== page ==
Com­plex trans­ac­tions chal­lenge banks’ money-laun­der­ing battle

China Daily (Canada) - - FRONT PAGE - ByWUYIYAO in Shang­hai wuyiyao@chi­nadaily.com.cn

The na­tion’s anti-cor­rup­tion cam­paign and drive to track down eco­nomic fugi­tives and cor­rupt of­fi­cials may help banks crack down on money laun­der­ing, an­a­lysts said.

Banks have been updating watch­lists for sus­pected money-laun­der­ing ac­tiv­i­ties and height­en­ing scru­tiny of trans­ac­tions and ac­counts. But they may be chal­lenged by new forms of money laun­der­ing as China fur­ther opens its fi­nan­cial mar­kets, with trade fi­nanc­ing, pri­vate bank­ing and off­shore com­pany fi­nanc­ing among the likely sec­tors.

Money laun­der­ing is dif­fi­cult to de­tect be­cause the ac­tiv­i­ties can in­volve many par­ties and lo­ca­tions, and they are also highly struc­turedand­com­plex.

Dur­ing a tele­con­fer­ence on money laun­der­ing held by the Peo­ple’sBankofChina, the cen­tral bank, in Jan­uary, ex­perts said that in this com­plex en­vi­ron­ment, do­mes­tic banks must shoul­der more re­spon­si­bil­ity and prove they can han­dle th­ese emerg­ing chal­lenges.

As com­plex­ity in­creases, “more tech­nolo­gies and mea­sures are re­quired from fi­nan­cial in­sti­tu­tions and com­pli­ance of­fi­cers”, said Man­him Yu, part­ner in global ac­count­ing firm EY’s fraud in­ves­ti­ga­tion and dis­pute ser­vices prac­tice.

The re­cent penal­ties and fines im­posed on ma­jor global banks for money laun­der­ing show that sim­plely screen­ing and mon­i­tor­ing cus­tomers and trans­ac­tions are in­suf­fi­cient to man­age the cur­rent com­pli­ance risks, said Yu.

Bank­ing sources said that one prob­lem is syn­the­siz­ing the data that can help iden­tify sus­pi­cious trans­ac­tions and ac­counts.

“My bank has di­vided its busi­ness into sev­eral sec­tors, like many banks, such as re­tail bank­ing, cor­po­rate bank­ing and pri­vate bank­ing. If an ac­count in re­tail bank­ing shows ab­nor­mal ac­tiv­ity, and I want to see if the client has con­ducted trans­ac­tions in his pri­vate bank­ing ac­count or the cor­po­rate bank­ing ac­count of a com­pany un­der his name, it may take days to com­mu­ni­cate with other de­part­ments and find out, be­cause the in­for­ma­tion plat­forms are not linked and we must op­er­ate un­der pri­vacy pro­tec­tion guide­lines,” said Chen Mei, com­pli­ance of­fi­cer with a Shang­hai-based com­mer­cial bank.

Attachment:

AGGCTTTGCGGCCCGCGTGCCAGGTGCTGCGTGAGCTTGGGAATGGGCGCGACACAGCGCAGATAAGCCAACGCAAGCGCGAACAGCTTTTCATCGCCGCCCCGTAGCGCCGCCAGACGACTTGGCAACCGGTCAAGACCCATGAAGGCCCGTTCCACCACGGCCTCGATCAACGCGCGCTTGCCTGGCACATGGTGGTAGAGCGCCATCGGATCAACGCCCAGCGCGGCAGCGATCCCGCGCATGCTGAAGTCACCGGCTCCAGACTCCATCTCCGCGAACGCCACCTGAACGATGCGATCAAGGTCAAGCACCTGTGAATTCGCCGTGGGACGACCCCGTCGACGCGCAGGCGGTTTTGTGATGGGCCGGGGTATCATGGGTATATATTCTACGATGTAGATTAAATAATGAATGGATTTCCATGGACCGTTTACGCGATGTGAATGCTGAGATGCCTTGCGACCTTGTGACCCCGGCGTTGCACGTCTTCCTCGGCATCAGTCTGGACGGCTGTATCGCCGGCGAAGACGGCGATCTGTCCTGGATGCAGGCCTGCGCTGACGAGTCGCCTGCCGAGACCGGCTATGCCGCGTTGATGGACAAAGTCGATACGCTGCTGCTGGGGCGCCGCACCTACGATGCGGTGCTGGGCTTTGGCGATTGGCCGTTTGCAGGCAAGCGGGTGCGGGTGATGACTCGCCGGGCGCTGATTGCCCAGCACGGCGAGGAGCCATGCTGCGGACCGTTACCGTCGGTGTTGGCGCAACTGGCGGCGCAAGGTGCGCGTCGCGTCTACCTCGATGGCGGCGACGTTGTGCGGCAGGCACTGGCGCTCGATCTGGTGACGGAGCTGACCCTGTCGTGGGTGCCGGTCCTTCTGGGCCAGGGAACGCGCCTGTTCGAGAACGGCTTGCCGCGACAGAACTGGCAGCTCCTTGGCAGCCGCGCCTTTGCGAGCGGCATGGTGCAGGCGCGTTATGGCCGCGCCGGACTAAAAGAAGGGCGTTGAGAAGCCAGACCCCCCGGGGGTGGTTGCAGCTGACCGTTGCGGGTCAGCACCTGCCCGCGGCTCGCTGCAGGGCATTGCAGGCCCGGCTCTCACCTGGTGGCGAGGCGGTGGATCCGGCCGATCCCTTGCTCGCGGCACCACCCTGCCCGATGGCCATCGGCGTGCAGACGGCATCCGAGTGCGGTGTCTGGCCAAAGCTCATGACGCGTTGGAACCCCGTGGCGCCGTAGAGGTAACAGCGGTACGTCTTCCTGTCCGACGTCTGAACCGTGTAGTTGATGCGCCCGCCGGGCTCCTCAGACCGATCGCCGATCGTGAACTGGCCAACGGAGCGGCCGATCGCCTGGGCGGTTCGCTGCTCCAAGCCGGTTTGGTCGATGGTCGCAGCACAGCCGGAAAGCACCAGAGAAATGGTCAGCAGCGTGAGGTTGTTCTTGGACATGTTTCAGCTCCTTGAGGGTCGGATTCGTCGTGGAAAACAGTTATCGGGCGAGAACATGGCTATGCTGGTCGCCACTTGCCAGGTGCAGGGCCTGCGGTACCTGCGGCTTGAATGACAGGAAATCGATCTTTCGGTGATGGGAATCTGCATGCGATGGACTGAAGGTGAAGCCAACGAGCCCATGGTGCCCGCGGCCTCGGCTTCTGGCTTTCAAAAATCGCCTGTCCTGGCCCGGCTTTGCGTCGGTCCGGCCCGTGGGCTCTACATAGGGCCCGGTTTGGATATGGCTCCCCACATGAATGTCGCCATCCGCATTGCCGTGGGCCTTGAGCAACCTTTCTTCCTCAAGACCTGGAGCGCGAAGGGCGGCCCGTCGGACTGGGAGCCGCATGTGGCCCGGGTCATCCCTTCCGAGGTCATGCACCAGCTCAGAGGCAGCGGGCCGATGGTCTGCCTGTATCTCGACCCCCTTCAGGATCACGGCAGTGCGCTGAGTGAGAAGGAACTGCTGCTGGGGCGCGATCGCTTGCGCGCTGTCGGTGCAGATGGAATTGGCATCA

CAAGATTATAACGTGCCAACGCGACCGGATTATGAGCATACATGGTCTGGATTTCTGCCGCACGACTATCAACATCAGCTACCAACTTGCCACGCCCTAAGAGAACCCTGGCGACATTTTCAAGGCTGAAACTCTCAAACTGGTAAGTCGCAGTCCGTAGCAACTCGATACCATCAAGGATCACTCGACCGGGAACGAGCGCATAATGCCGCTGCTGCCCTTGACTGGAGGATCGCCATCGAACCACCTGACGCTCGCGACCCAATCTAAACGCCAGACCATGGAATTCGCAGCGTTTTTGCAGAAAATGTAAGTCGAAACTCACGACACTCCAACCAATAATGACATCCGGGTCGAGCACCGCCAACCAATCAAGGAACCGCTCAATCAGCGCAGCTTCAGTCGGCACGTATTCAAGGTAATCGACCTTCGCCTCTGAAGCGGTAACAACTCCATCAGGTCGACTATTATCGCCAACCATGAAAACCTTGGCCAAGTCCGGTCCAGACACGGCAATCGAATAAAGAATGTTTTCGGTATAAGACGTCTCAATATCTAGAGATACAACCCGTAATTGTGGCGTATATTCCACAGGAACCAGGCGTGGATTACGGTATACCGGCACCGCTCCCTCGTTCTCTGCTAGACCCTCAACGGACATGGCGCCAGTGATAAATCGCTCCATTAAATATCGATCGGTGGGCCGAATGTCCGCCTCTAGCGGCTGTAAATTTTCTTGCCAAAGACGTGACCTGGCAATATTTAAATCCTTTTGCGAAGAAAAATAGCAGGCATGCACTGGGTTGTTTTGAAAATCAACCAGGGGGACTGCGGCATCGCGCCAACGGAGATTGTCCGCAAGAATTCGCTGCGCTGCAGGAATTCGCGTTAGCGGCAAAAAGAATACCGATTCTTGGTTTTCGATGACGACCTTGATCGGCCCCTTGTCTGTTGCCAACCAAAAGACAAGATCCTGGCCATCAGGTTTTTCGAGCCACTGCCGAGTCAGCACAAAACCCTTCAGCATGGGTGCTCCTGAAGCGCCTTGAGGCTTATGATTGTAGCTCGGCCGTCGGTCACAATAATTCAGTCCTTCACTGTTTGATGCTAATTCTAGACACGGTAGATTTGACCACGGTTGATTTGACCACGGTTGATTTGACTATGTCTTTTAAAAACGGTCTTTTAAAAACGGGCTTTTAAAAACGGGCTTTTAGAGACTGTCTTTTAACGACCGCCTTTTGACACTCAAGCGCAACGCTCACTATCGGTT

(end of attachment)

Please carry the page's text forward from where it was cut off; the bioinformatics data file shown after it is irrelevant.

Chen said the sit­u­a­tion can be even more com­pli­cated at multi­na­tional banks, be­cause one can open ac­counts in var­i­ous lo­ca­tions around the globe.

When it comes to money laun­der­ing, “it is a ba­sic rule to ‘know your client’. We have in­vested heav­ily in this area to im­prove our un­der­stand­ing of clients and ver­ify in­for­ma­tion”, said Chen.

Banks in­China have al­ready rated clients’ risk of crim­i­nal con­duct on a scale of one to five as part of ef­forts by the PBOC to curb laun­der­ing and fraud­u­lent trans­ac­tions, ac­cord­ing to a post on the cen­tral bank’s of­fi­cial web­site.

Fi­nan­cial in­sti­tu­tions must iden­tify their riski­est clients and use dis­cre­tion to re­port sus­pect deals. The ac­counts of high-risk clients must be checked fre­quently, the PBOC said.

Guo Qing­ping, deputy head of the PBOC, said fight­ing money laun­der­ing will serve the na­tional in­ter­est and help fi­nan­cial in­sti­tu­tions de­velop in a sound way.

Eric Young, who spe­cial­izes in foren­sic data at E&Y, said that data min­ing and risk fore­casts based on real-world sce­nar­ios are cru­cial. In­tel­li­gent busi­ness in­sights can al­low banks to make strate­gic de­ci­sions, he said.

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